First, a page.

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Murder In The First Degree

And it came to pass in those days, when Moses was grown, that he went out unto his brethren, and looked on their burdens: and he spied an Egyptian smiting (beating) an Hebrew, one of his brethren. And he looked this way and that way, and when he saw that there was no man, he slew (killed) the Egyptian, and hid him in the sand. And when he went out the second day, behold, two men of the Hebrews strove together (were fighting): and he said to him that did the wrong, Wherefore (Why) smitest (are you hitting) thou thy fellow? And he said, Who made thee a prince and a judge over us? intendest thou to kill me, as thou killedst the Egyptian? And Moses feared, and said, Surely this thing is known.” Exodus 2:11-14


I remember times in my life when my anger has come at a great cost to me, and I have lost friends, money, and even property due to my unbridled rage. I have blown up at my kids, wife, parents and others I hold dear to me. I have catalogued in my mind the many instances when I allowed my anger to get the best of me, and I missed out on something good God had for me. If I could go back and change how I reacted, I am sure things in my life would be different, but I am grateful for what God has patiently taught me through those times. 


I remember our first year of marriage being a difficult one for me as I struggled with not always getting my own way. I had to learn how to share my covers, money, and even my french fries. This sharing part was all new to me as my sister and I were six years apart and each had our own individual things, so we really did not share too much. Rebekah grew up with five siblings, so sharing was the only way they survived. I remember many times Rebekah would want peace, and I was ready for war, even over simple things like her taking my fries or her cooking rendition of lemon chicken. It did not take much to set me off, and I was always ready to fight at the drop of a hat. I loved her, but I loved my way even more. 


I often made raging bonfires out of things that could have easily been put out. I once grew so angry that I told Rebekah she needed to leave and started to put her items out on the driveway. I got about two or three loads out there when I noticed my neighbor sitting in the dark watching me.  He stared at me and asked, “Are you having a yard sale?” It was already late into the night and it was dark outside, so I am sure he asked that question in jest. I felt foolish and realized my unchecked anger had led to my foolish actions. I wish I could say I leaned my lesson from that ordeal, but I have often placed myself in that boat over the course of our 21 years together. If you are not careful, anger can lead you down a destructive path.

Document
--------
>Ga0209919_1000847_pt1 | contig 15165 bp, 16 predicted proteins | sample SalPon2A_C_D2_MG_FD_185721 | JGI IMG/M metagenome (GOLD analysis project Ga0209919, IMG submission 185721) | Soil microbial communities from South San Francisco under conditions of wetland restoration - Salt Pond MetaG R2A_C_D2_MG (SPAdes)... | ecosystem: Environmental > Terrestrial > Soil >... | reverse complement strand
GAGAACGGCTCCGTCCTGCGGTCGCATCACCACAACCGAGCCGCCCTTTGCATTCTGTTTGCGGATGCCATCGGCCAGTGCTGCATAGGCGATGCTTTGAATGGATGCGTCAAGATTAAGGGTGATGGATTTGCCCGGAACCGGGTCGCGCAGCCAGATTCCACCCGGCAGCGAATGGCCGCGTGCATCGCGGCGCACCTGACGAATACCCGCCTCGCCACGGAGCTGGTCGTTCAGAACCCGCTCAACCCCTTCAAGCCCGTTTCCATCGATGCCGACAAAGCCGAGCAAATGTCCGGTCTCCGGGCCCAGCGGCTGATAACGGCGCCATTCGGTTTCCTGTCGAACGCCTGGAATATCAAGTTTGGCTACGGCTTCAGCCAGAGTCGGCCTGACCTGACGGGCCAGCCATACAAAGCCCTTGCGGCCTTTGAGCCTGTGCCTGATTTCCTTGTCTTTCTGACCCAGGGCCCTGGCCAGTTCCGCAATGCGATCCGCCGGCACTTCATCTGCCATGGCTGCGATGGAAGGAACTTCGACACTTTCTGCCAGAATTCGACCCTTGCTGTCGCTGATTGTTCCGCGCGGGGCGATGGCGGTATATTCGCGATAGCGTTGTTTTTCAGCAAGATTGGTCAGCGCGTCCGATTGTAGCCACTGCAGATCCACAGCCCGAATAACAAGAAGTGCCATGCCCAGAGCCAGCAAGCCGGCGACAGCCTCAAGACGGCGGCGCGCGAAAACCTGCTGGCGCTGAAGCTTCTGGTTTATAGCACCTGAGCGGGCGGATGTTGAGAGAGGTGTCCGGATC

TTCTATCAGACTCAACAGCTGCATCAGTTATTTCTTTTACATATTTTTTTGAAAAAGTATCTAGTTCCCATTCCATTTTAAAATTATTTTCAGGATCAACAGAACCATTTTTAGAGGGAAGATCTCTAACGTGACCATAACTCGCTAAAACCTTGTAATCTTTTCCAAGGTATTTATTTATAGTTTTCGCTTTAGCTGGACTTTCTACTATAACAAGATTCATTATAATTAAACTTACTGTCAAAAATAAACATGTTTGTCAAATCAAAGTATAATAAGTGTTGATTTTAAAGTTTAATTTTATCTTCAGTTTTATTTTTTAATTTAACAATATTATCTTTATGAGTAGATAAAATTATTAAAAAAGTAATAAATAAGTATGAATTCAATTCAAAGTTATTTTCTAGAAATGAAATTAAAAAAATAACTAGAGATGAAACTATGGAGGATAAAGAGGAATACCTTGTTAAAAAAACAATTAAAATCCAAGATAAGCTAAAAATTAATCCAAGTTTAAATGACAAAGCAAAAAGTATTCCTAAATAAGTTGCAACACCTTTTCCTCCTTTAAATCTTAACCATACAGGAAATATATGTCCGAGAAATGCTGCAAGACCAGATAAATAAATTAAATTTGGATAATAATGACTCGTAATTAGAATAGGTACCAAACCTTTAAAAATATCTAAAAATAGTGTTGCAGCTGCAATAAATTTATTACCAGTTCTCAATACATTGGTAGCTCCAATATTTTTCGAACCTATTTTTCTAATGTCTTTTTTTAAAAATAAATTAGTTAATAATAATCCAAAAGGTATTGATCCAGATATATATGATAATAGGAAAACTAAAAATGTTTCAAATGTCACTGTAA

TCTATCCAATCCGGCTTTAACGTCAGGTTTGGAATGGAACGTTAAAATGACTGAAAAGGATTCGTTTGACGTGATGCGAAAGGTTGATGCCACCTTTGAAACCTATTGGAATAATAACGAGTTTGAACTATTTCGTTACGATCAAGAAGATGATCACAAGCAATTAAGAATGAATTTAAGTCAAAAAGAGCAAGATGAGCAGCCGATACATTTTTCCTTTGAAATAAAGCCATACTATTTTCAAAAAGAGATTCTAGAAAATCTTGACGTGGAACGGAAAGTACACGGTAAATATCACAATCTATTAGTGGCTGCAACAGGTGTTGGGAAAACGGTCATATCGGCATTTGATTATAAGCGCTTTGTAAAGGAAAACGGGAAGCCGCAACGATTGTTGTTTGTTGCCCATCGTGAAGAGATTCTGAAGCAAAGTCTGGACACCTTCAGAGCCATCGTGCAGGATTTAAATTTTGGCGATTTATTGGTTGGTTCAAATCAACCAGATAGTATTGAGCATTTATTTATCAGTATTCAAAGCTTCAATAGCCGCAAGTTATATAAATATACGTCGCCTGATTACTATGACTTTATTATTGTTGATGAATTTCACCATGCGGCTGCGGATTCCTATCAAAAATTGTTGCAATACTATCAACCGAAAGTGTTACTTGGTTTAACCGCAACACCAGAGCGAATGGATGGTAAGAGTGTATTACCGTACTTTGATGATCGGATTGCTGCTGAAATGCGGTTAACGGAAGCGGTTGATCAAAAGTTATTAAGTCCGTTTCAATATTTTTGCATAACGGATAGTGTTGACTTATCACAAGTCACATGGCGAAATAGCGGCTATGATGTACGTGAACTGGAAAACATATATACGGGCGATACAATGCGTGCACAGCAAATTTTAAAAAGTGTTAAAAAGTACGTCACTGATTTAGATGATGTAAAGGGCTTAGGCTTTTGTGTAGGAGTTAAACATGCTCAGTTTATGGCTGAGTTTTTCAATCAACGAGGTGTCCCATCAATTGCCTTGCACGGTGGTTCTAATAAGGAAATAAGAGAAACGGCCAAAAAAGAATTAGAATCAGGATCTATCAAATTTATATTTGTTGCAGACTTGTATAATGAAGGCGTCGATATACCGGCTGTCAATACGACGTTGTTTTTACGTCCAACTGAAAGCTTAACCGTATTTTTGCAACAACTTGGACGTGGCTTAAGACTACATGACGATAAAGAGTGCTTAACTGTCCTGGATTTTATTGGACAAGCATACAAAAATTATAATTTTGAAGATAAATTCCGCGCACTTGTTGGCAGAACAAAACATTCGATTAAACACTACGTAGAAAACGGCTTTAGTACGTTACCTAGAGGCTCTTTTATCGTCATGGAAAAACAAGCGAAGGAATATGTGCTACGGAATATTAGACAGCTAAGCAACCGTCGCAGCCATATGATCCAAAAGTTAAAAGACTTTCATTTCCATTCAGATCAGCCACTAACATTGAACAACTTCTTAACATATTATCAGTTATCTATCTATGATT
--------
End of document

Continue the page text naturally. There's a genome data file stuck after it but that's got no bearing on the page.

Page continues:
Many years after Moses committed this murder in anger, Numbers 12:3 describes Moses, “Now the man Moses was very meek, above all the men which were upon the face of the earth.” It took much time for Moses to grow spiritually and become meek and humble. In this instance in his younger years, he let his anger get the better of him, and he committed an act that was wicked and ungodly. He knew it was wrong as he looked around before committing this premeditated act, but he never looked above, and he forgot that God is always watching. He had enough time to think about what he was going to do, but he gave into the flesh and satisfied his anger by taking the life of another. We can judge Moses for this heinous act, but the Bible says we are guilty of the same when we hate our brother. 


How are you doing in the anger department, friend? Do you hate your brother? Have you allowed your anger to fester and even entertained thoughts of hurting or murdering another? Proverbs 17:9 states, “He that covereth a transgression seeketh love; but he that repeateth a matter separateth very (close) friends.” Are you quick to forgive a transgression, or do you demand someone pay for what they have done to you? May we be filled with the Spirit so that we don’t obey the flesh, and may we not ruin our lives with the consequences of unbridled anger. Proverbs 25:28 states, “He that hath no rule over his own spirit (self-control) is like a city that is broken down, and without walls.” May we rule over our spirit as we follow God, and may we allow vengeance to belong only to Him. 

Stay in the fight!

Saso

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